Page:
With Melaka on the precipice of a new state election coming in the not so distant future, the country is waiting with bated breath in order to see how the potential landscape of future political elections will change post-pandemic.
Will we see a repeat of the ill-fated Sabah elections that took place back in September last year? Or will the nation be able to handle the inevitable rise of daily Covid-19 cases now that a majority of its citizens have been vaccinated? Or perhaps with new and stricter guidelines in place, will we potentially see a safer election this time around?
Only time will tell, but for now, here are the current political news about everything we know regarding the upcoming Melaka state elections.
Melaka Will Set A Precedent For Future Political Battles In A Post-Pandemic Malaysia
Firstly, there will be three major political alliances that will contest in the Melaka state election: Pakatan Harapan (PH), Perikatan Nasional (PN), and Barisan Nasional (BN).
Over the past four years, Melaka has been governed by the different coalitions at various points. And all three parties have stressed during preliminary campaigning that voters will be able to elect the state government they want for the next four years. The next iteration of the Melaka government will be decided by the 495,195 voters that are registered in the state.
Data released by the Election Commission (EC) has stated that of this number, women voters outnumber men by 54,666 or comprises 51.43% of the total number of voters. And it was also revealed that 76.1% of the registered voters in Melaka are from the ages of 21 to 59 years old.
Also, the upcoming polls will see all 28 seats in the state being contested by the aforementioned political coalitions, with some surprise candidates rumoured to be contesting as independents. For instance, former Pengkalan Batu assemblyman Datuk Norhizam Hassan Baktee has declared his intent to defend his seat as an independent party. Elsewhere, Parti Bumiputera Perkasa Malaysia (Putra) has made it known in current news of its intention to field its candidates to run in five seats — Pengkalan Batu, Gadek, Paya Rumput, and Duyong Sungai Rambai.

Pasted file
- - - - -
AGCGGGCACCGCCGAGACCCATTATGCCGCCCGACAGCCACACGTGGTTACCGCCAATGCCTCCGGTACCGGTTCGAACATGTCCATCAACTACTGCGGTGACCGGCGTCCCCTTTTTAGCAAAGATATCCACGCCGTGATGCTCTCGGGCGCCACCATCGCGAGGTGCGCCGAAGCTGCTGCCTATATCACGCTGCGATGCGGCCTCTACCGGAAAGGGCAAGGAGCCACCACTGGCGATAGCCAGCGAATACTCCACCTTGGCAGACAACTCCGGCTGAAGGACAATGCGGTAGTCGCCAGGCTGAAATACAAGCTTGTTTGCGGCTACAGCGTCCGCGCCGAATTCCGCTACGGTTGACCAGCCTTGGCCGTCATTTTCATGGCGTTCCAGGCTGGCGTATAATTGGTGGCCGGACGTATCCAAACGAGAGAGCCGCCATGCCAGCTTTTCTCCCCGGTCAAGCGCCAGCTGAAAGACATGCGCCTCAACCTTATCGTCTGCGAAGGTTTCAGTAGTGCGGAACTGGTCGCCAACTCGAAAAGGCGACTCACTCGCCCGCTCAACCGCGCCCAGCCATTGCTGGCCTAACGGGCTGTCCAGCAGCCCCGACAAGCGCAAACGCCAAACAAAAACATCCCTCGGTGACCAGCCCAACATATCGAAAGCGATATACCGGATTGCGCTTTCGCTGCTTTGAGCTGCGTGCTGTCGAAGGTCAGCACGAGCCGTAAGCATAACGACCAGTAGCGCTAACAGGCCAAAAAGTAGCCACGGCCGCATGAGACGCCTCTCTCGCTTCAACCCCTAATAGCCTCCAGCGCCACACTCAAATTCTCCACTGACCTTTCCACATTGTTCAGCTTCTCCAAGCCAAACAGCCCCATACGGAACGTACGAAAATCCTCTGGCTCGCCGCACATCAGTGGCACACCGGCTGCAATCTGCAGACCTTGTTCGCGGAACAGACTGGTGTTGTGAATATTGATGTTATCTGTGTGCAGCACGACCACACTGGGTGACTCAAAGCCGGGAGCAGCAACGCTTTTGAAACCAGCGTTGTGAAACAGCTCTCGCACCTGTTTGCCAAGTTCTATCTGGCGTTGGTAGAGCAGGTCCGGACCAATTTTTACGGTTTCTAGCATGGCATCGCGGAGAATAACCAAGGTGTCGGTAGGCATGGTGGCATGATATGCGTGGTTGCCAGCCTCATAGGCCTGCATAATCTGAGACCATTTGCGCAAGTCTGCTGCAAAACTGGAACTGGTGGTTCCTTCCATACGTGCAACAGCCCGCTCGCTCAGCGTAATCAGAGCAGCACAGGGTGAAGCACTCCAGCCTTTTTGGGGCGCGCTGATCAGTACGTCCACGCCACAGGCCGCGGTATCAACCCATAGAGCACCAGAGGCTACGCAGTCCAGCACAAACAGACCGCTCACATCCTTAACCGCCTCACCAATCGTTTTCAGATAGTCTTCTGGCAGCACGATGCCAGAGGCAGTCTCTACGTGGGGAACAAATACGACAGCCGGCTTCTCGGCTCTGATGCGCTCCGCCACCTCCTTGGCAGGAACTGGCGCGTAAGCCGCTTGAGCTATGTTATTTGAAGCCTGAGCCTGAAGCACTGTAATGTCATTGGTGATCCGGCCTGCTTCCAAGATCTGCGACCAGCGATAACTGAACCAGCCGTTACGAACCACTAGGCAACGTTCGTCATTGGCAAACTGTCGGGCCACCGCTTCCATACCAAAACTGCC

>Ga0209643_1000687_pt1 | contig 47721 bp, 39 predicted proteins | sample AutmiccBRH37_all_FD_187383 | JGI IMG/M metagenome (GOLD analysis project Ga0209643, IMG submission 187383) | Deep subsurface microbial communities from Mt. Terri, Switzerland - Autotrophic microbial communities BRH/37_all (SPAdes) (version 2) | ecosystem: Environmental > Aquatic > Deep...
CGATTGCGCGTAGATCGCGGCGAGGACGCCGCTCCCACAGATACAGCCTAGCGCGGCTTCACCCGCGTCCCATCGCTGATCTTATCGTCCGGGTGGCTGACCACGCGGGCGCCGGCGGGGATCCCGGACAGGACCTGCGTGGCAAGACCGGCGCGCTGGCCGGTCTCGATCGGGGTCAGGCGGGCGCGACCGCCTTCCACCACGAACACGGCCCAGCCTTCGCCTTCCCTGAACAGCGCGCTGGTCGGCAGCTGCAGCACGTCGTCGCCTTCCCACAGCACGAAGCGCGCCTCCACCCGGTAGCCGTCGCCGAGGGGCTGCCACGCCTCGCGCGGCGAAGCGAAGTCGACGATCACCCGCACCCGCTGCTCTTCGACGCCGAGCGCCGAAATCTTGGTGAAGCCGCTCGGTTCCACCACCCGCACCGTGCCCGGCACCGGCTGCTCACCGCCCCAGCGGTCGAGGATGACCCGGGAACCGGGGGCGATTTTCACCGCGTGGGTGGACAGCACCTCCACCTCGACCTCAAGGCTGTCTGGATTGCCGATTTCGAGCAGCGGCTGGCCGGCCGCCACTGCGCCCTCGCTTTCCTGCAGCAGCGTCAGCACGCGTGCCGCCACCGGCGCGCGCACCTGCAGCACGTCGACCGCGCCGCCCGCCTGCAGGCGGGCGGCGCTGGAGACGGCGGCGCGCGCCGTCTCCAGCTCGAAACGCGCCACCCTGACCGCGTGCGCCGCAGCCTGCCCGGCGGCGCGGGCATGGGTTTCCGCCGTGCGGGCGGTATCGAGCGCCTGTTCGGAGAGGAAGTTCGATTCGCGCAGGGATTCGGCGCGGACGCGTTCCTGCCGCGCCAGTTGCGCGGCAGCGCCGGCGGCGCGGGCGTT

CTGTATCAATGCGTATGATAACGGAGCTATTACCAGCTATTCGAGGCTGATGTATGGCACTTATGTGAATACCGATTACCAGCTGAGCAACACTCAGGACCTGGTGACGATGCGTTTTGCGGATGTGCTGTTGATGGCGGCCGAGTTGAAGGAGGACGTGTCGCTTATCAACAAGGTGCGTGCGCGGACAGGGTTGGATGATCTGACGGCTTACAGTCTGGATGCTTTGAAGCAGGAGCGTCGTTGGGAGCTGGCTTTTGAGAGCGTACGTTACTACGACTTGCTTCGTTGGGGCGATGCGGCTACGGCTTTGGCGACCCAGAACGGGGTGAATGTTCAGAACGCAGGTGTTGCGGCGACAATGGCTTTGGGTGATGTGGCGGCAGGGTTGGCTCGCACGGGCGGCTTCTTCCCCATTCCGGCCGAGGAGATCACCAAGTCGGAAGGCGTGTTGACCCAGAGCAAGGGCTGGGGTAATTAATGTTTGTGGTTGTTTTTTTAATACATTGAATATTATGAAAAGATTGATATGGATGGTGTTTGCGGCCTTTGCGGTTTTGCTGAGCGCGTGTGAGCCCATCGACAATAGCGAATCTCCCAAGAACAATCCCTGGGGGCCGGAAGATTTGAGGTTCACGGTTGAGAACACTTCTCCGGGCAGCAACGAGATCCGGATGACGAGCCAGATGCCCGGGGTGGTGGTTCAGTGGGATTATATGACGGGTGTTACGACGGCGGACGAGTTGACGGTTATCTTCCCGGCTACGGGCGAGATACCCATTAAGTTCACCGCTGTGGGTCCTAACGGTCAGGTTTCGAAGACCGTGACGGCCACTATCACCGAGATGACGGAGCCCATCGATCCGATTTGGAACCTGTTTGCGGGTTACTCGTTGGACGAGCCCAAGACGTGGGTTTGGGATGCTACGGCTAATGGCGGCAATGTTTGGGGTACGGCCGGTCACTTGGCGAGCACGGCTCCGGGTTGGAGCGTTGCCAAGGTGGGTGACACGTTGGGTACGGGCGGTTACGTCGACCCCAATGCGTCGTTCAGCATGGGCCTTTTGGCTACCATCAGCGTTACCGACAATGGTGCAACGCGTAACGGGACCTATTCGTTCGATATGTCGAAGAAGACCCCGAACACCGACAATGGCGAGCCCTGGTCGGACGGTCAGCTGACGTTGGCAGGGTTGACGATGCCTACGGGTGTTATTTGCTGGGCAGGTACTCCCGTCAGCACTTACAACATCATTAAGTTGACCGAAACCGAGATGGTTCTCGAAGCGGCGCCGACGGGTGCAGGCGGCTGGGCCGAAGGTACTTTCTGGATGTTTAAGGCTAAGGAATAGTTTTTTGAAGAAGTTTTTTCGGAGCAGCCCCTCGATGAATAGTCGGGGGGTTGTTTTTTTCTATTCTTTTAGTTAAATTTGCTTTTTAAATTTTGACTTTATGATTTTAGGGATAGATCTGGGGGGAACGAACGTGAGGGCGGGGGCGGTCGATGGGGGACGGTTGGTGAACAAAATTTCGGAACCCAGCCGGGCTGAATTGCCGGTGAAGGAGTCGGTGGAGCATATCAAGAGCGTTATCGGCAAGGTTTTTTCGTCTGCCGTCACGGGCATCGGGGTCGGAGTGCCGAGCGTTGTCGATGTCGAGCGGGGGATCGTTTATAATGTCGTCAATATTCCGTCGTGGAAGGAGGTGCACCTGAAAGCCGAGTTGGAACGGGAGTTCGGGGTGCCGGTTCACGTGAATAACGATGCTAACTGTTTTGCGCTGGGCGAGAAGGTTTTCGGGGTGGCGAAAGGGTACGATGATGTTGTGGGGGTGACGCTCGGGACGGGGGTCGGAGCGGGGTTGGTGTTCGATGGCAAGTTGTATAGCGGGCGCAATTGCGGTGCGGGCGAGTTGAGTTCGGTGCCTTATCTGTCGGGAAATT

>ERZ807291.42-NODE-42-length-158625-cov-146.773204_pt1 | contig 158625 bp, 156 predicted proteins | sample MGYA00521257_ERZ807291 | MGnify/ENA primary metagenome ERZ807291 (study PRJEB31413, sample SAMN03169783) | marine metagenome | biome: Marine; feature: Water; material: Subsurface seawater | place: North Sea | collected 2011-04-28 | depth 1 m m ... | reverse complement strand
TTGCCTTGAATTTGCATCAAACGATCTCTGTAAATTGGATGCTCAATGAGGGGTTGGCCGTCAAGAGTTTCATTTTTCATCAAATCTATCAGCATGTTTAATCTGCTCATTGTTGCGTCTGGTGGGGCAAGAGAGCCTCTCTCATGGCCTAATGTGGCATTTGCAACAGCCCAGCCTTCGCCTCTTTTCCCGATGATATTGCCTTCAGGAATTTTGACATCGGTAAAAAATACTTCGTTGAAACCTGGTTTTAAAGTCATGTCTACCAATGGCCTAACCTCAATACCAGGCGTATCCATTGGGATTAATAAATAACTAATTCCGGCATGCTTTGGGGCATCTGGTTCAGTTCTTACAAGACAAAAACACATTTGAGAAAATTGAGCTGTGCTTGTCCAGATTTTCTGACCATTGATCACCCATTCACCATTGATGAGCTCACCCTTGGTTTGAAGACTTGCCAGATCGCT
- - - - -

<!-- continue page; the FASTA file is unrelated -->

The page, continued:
But like any other political game, there were also controversies surrounding the build-up to the event. Namely, former Melaka chief minister Datuk Seri Idris Haron, as well as fellow Umno alumni Datuk Nor Azman Hassan, made the jump to PH this time around. Their perceived “betrayal” and a habit of party hopping has not dissuaded the concerns of PH coalition partners. However, PKR president Datuk Seri Anwar Ibrahim has attempted to finally put the issue to rest by saying it is a moot point now that the state assembly is dissolved.
A Look Into How To Learn From Our Mistakes In The Last State Election In Sabah
As mentioned, the state has seen its fair share of instability throughout the span of four years due to a change of three different state administrations headed by three separate chief ministers.
Along with that, it doesn’t help that the election has come following the last time a state election was held in Sabah in September 2020. As a result of SOP breaches, the nation immediately got stricken by its worst wave of Covid-19 yet. That being said, the pandemic situation in Malaysia is currently stabilising with over 90% of the country’s adult population already vaccinated. Though, some voters still worry that the Melaka state election could turn into a super-spreader event not dissimilar to the one in Sabah.
The current mood in Melaka, politics-wise, is currently one of disinterest and apathy as many voters regard the state elections as too much of a risk to get infected by the virus.
Where once you may witness party flags, slogan-filled banners, and posters plastered with the faces of the candidates, you won’t find many on the streets of Melaka today. And like many other parts of the nation, many stores and commercial centres in the state are largely closed due to being affected by the recent lockdown, as reported in current business news.
Indeed, many are more concerned with their businesses’ financial well-being rather than who will form the next state government.
Melaka will hold its voting as early as November 16 but a majority of the voters will only be able to cast their ballots on the 20th of November 2021.